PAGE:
The government today unveiled its plans for a trade bill setting out how the UK will implement existing EU trade agreements after Brexit and avoiding a cliff edge for businesses.
The bill will aim to allow the UK to enter into trade agreements with the 40 countries with which the EU already has agreements, to try to ensure there is no overnight change in trade requirements once the UK officially leaves the bloc.
The bill will be important because the UK is currently unable to strike trade deals with other nations, owing to its membership with the EU.
Guy Lougher, partner and head of the Brexit advisory unit at law firm Pinsent Masons, said: “Practically speaking, the UK faces a significant uphill challenge in ensuring an orderly transition from the deals that the EU has struck onto signing its own trade agreements.”
There is an “extraordinary amount of commercial value at stake” over the bill’s details, said Sarah Owen-Vandersluis, head of trade strategy at KPMG.
International trade secretary Liam Fox sponsored the bill, which was given its first reading in the House of Commons today. No date has yet been announced for a second reading, when MPs will first debate its contents.
The bill, which is likely to receive heavy scrutiny from opposition parties, will also establish a new independent UK body, the Trade Remedies Authority, to settle disputes over unfair trade practices.
Tariff schedules will be set out separately as part of the Treasury’s customs bill, which the Department for International Trade said will be laid before Parliament “shortly”.
Fox said the bill will allow the UK to “shape our own trade and investment agenda” for the first time in 40 years. As a member of the EU, the UK has hitherto been unable to pursue bilateral trade deals, which were a crucial part of the campaign for Brexit.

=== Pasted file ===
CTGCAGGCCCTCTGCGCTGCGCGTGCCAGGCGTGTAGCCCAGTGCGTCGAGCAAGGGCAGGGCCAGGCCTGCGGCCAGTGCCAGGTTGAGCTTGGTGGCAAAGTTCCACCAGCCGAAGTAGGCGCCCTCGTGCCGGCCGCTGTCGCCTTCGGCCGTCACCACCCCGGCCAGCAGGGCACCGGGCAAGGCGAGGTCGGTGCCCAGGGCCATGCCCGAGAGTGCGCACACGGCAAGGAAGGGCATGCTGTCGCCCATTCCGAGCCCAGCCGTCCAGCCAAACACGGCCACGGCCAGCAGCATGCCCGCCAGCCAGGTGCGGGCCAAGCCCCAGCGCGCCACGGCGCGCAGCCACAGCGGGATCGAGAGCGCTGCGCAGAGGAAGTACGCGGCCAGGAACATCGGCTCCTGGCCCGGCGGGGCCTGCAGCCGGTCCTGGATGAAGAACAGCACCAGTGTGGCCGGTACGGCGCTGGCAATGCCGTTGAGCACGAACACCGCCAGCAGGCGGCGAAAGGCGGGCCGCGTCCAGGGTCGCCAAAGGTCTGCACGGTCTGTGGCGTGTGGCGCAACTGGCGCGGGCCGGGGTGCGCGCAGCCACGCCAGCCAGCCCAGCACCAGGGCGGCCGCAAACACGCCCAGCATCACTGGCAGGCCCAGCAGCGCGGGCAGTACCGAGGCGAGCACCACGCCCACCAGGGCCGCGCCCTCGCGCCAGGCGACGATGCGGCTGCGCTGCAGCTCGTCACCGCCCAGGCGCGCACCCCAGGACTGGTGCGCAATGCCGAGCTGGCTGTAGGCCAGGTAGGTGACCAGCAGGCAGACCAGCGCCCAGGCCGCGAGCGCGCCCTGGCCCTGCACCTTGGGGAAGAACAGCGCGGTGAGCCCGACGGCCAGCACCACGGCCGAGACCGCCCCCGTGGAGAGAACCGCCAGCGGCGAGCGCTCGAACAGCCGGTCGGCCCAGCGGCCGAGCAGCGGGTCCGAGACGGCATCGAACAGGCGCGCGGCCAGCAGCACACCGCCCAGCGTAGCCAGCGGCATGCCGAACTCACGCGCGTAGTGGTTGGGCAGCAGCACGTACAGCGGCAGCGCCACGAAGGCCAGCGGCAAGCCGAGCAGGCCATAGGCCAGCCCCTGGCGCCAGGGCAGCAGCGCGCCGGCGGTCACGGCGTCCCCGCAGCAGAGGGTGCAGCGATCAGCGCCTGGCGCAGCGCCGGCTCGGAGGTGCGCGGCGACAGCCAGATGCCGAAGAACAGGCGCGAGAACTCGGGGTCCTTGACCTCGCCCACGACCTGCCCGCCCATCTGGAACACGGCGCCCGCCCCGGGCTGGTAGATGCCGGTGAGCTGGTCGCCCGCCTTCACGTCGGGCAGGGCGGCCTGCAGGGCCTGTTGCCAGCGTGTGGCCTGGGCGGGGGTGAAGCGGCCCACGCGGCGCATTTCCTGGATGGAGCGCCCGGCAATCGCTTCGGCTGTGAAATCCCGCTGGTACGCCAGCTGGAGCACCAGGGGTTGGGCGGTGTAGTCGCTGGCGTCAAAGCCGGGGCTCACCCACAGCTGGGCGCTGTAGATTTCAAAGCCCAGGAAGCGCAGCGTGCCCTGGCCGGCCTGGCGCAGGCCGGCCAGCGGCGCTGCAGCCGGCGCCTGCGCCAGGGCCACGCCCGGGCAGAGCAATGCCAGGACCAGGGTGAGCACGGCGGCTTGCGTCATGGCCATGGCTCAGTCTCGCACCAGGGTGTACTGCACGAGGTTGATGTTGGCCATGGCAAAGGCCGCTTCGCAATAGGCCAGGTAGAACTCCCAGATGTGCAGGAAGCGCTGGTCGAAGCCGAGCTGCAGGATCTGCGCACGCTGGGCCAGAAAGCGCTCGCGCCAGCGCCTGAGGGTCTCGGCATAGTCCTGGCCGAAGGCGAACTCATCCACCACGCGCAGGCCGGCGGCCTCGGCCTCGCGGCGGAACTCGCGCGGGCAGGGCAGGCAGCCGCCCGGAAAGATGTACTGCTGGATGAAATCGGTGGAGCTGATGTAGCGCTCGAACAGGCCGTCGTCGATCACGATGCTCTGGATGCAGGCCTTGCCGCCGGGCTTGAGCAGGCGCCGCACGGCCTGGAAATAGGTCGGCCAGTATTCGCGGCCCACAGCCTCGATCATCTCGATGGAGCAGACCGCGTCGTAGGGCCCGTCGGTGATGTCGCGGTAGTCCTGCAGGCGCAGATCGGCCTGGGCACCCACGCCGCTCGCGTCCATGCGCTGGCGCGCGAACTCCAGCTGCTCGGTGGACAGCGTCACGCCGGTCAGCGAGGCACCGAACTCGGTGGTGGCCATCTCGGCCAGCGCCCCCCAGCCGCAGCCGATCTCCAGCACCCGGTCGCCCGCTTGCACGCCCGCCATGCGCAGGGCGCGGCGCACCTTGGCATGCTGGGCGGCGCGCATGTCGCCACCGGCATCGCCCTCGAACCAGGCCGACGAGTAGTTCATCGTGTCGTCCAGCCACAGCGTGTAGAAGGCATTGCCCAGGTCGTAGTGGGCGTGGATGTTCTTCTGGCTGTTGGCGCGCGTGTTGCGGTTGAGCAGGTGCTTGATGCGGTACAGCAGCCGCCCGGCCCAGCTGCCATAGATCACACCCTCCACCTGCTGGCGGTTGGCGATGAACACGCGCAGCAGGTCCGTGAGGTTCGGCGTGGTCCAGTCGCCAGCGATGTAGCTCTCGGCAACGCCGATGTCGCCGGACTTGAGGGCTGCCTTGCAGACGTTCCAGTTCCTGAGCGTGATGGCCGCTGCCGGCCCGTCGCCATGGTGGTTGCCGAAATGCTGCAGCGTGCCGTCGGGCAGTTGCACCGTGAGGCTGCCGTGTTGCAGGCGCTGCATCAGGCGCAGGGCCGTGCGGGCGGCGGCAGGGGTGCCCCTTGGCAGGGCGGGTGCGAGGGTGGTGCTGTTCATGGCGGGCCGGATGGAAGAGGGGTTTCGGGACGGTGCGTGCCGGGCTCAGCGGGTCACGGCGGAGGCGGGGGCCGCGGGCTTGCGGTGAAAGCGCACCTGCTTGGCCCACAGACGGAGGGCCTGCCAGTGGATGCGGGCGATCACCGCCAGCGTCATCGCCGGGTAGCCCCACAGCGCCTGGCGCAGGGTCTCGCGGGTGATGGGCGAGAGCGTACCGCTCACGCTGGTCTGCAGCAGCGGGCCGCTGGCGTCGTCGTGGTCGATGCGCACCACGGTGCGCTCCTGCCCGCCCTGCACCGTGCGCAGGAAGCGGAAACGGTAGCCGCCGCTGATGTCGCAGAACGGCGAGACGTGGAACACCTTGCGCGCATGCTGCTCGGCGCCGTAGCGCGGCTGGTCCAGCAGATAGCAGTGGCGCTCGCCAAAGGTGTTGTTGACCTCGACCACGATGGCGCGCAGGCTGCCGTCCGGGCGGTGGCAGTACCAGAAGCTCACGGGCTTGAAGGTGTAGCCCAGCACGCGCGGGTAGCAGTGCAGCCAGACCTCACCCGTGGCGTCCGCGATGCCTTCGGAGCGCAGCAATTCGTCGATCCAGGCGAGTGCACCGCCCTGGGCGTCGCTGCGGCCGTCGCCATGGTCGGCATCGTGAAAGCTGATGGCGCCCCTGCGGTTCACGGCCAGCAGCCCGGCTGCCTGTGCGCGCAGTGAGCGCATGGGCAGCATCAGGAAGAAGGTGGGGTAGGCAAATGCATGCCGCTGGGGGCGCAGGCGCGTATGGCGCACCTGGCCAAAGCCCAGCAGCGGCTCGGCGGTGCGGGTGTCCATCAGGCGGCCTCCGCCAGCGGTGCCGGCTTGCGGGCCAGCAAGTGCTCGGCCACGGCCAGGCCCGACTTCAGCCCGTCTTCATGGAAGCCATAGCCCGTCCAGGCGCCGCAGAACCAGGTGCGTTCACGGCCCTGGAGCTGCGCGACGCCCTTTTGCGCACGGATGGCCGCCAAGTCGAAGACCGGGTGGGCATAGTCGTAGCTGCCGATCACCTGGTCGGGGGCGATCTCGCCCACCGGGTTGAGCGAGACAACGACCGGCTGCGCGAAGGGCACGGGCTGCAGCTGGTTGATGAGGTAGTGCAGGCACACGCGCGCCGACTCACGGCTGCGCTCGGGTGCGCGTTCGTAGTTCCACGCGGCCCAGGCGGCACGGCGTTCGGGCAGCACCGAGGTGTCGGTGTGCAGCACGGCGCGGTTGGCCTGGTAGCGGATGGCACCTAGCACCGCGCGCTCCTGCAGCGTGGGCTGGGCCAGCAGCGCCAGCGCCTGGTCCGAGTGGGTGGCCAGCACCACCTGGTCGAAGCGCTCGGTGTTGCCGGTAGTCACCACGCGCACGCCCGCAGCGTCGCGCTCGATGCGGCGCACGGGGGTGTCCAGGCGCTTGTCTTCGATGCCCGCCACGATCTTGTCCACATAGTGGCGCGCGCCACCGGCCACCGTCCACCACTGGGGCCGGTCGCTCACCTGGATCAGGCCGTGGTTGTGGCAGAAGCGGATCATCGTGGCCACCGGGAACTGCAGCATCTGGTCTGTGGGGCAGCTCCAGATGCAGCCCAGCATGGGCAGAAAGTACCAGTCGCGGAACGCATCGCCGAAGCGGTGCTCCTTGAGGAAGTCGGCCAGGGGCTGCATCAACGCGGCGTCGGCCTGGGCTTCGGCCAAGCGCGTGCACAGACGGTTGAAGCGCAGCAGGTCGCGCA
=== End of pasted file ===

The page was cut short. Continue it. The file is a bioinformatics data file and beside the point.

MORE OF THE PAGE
Fox added the bill will open up “access to new and exciting markets across the world”.
Mike Cherry, national chairman of the Federation of Small Businesses, said: “What’s critical now is that businesses are given a firm commitment to a transition period post-Brexit.
“This interim arrangement must allow businesses that trade with the EU, to operate broadly in the same way as currently is the case, and maintain current terms of access to the EU customs union and single market during a time-limited period.”
Representatives from trade unions and charities expressed their anger that the bill was published just hours after a deadline passed for public feedback on its plan.
Nick Dearden, director of development charity Global Justice Now, said Fox had shown “utter contempt” for respondents to the consultation.
War on Want senior trade campaigner Mark Dearn said: “It’s clear from the decision to launch the trade bill within hours of the government’s consultation closing that it has utter disdain for public opinion.”
The Manufacturing Trade Remedies Alliance, which is made up of trade associations and trade unions, said officials will have no time to analyse reaction to the Trade White Paper or brief their Ministers on industry’s concerns.
Dr Laura Cohen, Chair of the Alliance said: “Today’s announcement that Ministers are pressing ahead with the Trade Bill, clearly without considering our further evidence, is bad news for UK manufacturing.”